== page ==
We approached our 40th birthday as many do—with a mix of pride, nostalgia, and fear of death, topped off with way too much buttercream frosting and a few too many whiskeys. It goes without saying that the aftermath of such an outpouring would be complicated, endearing . . . and sticky.
Faced with the big 4-0, the real question—as pointed out by 40-year Reader veteran Michael Miner after examining decades of all-but-forgotten pages of Reader history—is a simple one: "What can be done?" We can search our legacy-heavy soul to recognize the milestones that led to this point. We can question how the past will help inform the future. We can, essentially, age.
Part of us intends to age with grace (which means tackling all the fitting reminiscences and painful admissions head-on). Another part of us wants to defy age entirely (either by going back in time or charting a whole new course). And still another part wants to smear our faces with cake and throw back another couple of rounds.
With the help of Miner—as well as Straight Dope mastermind Cecil Adams, celebrated cartoonist Chris Ware, investigative journalist John Conroy, renowned film critic Jonathan Rosenbaum, longtime jazz critic Neil Tesser, and eight of the staffers who helped launch the Reader in the early 70s—we've illuminated our hazy history with the hope of demystifying, if only a little, our hazier future. But what we really need is another 40 years. We'll have it all figured out by then. —Mara Shalhoup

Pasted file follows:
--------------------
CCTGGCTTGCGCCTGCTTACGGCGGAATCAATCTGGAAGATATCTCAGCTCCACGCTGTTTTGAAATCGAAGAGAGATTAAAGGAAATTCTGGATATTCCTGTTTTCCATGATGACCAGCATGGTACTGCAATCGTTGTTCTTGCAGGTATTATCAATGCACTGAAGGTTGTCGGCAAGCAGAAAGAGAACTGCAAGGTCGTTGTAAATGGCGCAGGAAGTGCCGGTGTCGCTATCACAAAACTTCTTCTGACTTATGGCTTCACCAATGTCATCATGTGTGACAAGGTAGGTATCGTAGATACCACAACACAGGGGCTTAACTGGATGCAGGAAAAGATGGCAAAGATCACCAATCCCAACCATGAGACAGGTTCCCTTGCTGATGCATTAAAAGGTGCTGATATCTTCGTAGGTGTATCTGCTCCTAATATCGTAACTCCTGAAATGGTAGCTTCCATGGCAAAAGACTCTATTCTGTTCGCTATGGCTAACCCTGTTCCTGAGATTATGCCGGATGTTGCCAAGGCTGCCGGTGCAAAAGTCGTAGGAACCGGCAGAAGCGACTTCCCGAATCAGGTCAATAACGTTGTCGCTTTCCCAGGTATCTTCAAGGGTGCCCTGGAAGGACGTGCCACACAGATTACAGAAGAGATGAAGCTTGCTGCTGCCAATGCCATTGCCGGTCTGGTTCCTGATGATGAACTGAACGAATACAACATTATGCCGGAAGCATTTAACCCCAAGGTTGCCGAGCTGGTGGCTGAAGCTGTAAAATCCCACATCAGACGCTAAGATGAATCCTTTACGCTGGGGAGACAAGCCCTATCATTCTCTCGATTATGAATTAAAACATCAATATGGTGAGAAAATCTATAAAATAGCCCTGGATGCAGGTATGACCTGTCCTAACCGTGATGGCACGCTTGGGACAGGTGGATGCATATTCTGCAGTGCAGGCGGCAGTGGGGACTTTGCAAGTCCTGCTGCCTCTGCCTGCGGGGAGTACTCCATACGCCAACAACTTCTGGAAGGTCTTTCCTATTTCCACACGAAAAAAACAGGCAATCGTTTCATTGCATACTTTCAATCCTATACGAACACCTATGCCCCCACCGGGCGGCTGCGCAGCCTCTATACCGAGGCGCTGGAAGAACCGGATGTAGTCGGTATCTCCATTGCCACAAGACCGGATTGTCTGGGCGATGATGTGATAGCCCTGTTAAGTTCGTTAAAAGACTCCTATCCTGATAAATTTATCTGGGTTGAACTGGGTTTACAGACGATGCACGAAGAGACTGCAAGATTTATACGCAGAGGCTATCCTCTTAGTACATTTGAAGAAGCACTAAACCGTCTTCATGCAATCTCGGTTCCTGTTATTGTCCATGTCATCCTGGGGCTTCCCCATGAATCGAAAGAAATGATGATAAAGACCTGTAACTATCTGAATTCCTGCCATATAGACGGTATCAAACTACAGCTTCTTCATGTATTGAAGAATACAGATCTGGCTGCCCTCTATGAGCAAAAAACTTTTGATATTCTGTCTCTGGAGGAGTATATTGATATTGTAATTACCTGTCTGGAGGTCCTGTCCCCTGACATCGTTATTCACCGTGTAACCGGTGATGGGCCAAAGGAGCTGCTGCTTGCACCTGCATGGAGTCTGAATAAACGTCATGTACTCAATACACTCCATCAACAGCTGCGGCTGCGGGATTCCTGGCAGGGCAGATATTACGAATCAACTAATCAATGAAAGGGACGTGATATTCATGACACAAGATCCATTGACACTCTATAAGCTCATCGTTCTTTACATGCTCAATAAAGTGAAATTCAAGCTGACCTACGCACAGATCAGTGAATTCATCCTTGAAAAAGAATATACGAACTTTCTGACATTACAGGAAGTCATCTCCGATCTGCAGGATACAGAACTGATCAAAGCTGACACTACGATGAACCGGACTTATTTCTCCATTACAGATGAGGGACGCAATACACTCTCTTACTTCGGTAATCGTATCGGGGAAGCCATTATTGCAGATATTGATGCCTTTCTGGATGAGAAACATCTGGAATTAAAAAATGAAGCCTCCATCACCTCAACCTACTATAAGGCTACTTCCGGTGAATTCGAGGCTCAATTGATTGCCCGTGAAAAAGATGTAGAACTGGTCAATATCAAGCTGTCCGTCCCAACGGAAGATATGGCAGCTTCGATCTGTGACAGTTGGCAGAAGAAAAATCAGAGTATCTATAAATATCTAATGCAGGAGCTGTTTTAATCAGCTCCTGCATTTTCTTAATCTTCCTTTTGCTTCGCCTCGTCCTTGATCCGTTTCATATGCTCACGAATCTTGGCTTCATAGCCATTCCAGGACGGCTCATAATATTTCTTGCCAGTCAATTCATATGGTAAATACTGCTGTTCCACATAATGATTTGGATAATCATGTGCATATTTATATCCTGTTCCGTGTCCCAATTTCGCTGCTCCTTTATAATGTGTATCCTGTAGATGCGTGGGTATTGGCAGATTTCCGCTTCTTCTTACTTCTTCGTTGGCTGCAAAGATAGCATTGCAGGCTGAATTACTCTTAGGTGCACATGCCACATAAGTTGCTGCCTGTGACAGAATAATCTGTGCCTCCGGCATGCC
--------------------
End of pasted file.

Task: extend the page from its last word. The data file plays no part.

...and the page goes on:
Michael Miner: Our Rock
Miner reflects on the Reader's 40 years of history—and his own
'The conscience of Chicago journalism' has been in our pages since day one
The First Issue
Read all 16 pages of the October 1, 1971, Reader
Tom Rehwaldt: 'nothing like the Village Voice'
Bob Roth: 'our investors were unemployed'
Robert McCamant: 'neither fish nor fowl'
Nancy Banks: 'I'd been replaced'
Mary Jo Madden: 'you weren't around in 1977'
Dave Jones: 'It was easy to feel at home'
Mark Homstad: 'I didn't intend a controversy'
Tom Yoder: 'The office was the apartment'
Then & Now
A chefs' family tree revisited
Jonathan Rosenbaum ruminates on
Neil Tesser returns to his 1973 interview with Von Freeman
Tom Boeker reminisces on being a reviled theatre critic
John Conroy's 'House of Screams' launched a decade-long journalistic odyssey
A year after he published Jimmy Corrigan, the Smartest Kid on Earth, the Reader began printing Chris Ware's comics, which ran from 2002-2006. Here, we've reproduced his most nerve-wracking Reader cartoon.
Digging for sonic gold
Sharp Darts rummages in the archive of Reader music criticism.
Cecil Adams, the original myth-buster, examines the Reader's 40 years.